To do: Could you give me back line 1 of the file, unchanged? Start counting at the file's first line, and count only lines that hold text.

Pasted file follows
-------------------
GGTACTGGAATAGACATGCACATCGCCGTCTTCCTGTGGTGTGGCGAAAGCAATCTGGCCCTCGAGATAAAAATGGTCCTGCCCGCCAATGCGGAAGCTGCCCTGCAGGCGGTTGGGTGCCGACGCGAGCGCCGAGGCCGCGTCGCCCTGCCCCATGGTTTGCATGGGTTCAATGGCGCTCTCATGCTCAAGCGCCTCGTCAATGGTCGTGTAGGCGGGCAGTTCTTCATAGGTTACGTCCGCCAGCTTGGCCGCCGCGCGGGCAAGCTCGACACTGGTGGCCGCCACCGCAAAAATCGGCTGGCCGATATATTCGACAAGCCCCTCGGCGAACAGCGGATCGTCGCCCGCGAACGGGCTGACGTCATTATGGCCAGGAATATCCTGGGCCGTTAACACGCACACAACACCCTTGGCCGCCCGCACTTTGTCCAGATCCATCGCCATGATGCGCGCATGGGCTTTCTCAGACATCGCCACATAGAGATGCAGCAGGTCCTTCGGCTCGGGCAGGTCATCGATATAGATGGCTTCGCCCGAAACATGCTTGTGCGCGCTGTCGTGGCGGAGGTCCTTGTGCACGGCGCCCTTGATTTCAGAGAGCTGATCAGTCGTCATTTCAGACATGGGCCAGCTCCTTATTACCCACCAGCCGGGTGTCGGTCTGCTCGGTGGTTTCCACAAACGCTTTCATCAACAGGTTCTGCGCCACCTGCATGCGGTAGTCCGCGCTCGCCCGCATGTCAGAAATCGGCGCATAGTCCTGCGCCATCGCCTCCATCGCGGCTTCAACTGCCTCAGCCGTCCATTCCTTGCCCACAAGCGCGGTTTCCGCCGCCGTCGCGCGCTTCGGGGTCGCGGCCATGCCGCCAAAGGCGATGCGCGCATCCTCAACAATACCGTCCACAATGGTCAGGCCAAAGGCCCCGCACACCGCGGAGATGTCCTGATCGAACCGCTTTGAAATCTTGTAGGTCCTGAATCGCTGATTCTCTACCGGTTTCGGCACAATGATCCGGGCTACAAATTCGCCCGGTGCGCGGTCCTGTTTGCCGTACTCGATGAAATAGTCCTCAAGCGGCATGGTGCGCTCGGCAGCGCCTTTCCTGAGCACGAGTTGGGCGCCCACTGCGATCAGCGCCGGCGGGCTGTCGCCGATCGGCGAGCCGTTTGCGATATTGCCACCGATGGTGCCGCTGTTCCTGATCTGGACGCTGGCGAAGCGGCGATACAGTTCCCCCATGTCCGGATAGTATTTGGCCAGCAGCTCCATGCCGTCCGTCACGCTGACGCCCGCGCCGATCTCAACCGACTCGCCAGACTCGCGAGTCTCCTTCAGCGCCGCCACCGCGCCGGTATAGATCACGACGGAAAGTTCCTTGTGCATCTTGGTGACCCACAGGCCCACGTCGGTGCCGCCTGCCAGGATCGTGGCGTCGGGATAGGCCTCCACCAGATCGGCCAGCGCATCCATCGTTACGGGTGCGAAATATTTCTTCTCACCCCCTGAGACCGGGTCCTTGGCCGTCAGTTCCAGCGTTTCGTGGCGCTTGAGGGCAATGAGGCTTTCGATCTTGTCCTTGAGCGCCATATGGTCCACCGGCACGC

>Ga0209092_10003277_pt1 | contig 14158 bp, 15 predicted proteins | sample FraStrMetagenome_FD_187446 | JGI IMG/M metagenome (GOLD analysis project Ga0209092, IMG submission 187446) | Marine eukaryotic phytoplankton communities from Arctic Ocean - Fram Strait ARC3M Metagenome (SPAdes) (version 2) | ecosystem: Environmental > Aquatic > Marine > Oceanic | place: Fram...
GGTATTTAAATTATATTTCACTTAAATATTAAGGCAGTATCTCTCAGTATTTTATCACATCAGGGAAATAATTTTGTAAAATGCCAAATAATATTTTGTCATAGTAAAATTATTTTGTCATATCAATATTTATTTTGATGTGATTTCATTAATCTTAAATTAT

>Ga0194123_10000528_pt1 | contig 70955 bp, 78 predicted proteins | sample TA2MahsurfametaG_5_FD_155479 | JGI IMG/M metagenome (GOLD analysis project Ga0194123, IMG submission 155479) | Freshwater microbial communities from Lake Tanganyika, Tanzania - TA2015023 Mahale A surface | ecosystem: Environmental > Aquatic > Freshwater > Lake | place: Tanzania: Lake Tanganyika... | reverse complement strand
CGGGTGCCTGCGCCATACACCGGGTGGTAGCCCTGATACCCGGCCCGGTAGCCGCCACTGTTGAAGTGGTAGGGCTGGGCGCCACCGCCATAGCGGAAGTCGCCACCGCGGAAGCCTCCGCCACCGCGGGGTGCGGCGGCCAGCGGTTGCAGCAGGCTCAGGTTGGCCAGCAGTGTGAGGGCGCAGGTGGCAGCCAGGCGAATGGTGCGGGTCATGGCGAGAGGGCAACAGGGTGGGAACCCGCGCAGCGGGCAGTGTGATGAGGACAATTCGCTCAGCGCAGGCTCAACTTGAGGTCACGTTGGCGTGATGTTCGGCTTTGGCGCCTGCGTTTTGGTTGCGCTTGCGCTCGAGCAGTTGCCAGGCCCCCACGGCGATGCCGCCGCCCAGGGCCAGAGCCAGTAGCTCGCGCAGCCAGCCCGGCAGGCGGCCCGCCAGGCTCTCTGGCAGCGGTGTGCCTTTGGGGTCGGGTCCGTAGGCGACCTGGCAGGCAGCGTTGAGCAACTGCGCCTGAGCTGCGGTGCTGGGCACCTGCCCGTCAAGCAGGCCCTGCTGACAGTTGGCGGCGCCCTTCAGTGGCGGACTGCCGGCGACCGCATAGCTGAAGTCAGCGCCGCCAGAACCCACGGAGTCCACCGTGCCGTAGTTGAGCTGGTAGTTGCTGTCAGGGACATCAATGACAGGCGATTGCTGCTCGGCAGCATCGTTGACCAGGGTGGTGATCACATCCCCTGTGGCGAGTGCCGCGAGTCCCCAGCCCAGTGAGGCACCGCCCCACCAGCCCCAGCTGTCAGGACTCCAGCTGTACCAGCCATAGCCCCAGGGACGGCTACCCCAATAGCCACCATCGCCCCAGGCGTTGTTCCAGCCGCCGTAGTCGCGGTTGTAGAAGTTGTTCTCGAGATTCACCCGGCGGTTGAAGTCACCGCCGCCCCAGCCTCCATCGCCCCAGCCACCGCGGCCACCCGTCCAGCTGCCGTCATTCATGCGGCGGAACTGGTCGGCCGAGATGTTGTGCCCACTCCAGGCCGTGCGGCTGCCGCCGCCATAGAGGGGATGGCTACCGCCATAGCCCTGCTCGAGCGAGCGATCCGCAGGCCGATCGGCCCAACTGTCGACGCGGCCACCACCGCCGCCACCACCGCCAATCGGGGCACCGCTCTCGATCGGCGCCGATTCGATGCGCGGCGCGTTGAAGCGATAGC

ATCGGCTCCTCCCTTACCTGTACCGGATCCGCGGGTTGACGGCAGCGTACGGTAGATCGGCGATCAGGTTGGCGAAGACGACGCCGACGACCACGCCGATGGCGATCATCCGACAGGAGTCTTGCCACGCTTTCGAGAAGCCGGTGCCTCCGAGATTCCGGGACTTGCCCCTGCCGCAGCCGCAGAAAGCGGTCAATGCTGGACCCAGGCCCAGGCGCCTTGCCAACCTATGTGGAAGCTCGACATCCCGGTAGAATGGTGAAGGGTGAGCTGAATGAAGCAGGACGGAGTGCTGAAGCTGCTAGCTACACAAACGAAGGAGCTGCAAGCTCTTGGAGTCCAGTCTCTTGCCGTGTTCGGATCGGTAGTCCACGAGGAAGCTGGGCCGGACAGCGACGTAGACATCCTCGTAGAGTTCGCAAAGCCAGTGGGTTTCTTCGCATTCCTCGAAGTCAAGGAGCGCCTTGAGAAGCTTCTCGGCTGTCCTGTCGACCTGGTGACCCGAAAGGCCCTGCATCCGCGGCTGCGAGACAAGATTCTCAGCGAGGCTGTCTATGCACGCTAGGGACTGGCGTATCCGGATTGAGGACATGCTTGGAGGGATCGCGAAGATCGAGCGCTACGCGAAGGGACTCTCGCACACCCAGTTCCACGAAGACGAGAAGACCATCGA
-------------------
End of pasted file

GGTACTGGAATAGACATGCACATCGCCGTCTTCCTGTGGTGTGGCGAAAGCAATCTGGCCCTCGAGATAAAAATGGTCCTGCCCGCCAATGCGGAAGCTGCCCTGCAGGCGGTTGGGTGCCGACGCGAGCGCCGAGGCCGCGTCGCCCTGCCCCATGGTTTGCATGGGTTCAATGGCGCTCTCATGCTCAAGCGCCTCGTCAATGGTCGTGTAGGCGGGCAGTTCTTCATAGGTTACGTCCGCCAGCTTGGCCGCCGCGCGGGCAAGCTCGACACTGGTGGCCGCCACCGCAAAAATCGGCTGGCCGATATATTCGACAAGCCCCTCGGCGAACAGCGGATCGTCGCCCGCGAACGGGCTGACGTCATTATGGCCAGGAATATCCTGGGCCGTTAACACGCACACAACACCCTTGGCCGCCCGCACTTTGTCCAGATCCATCGCCATGATGCGCGCATGGGCTTTCTCAGACATCGCCACATAGAGATGCAGCAGGTCCTTCGGCTCGGGCAGGTCATCGATATAGATGGCTTCGCCCGAAACATGCTTGTGCGCGCTGTCGTGGCGGAGGTCCTTGTGCACGGCGCCCTTGATTTCAGAGAGCTGATCAGTCGTCATTTCAGACATGGGCCAGCTCCTTATTACCCACCAGCCGGGTGTCGGTCTGCTCGGTGGTTTCCACAAACGCTTTCATCAACAGGTTCTGCGCCACCTGCATGCGGTAGTCCGCGCTCGCCCGCATGTCAGAAATCGGCGCATAGTCCTGCGCCATCGCCTCCATCGCGGCTTCAACTGCCTCAGCCGTCCATTCCTTGCCCACAAGCGCGGTTTCCGCCGCCGTCGCGCGCTTCGGGGTCGCGGCCATGCCGCCAAAGGCGATGCGCGCATCCTCAACAATACCGTCCACAATGGTCAGGCCAAAGGCCCCGCACACCGCGGAGATGTCCTGATCGAACCGCTTTGAAATCTTGTAGGTCCTGAATCGCTGATTCTCTACCGGTTTCGGCACAATGATCCGGGCTACAAATTCGCCCGGTGCGCGGTCCTGTTTGCCGTACTCGATGAAATAGTCCTCAAGCGGCATGGTGCGCTCGGCAGCGCCTTTCCTGAGCACGAGTTGGGCGCCCACTGCGATCAGCGCCGGCGGGCTGTCGCCGATCGGCGAGCCGTTTGCGATATTGCCACCGATGGTGCCGCTGTTCCTGATCTGGACGCTGGCGAAGCGGCGATACAGTTCCCCCATGTCCGGATAGTATTTGGCCAGCAGCTCCATGCCGTCCGTCACGCTGACGCCCGCGCCGATCTCAACCGACTCGCCAGACTCGCGAGTCTCCTTCAGCGCCGCCACCGCGCCGGTATAGATCACGACGGAAAGTTCCTTGTGCATCTTGGTGACCCACAGGCCCACGTCGGTGCCGCCTGCCAGGATCGTGGCGTCGGGATAGGCCTCCACCAGATCGGCCAGCGCATCCATCGTTACGGGTGCGAAATATTTCTTCTCACCCCCTGAGACCGGGTCCTTGGCCGTCAGTTCCAGCGTTTCGTGGCGCTTGAGGGCAATGAGGCTTTCGATCTTGTCCTTGAGCGCCATATGGTCCACCGGCACGC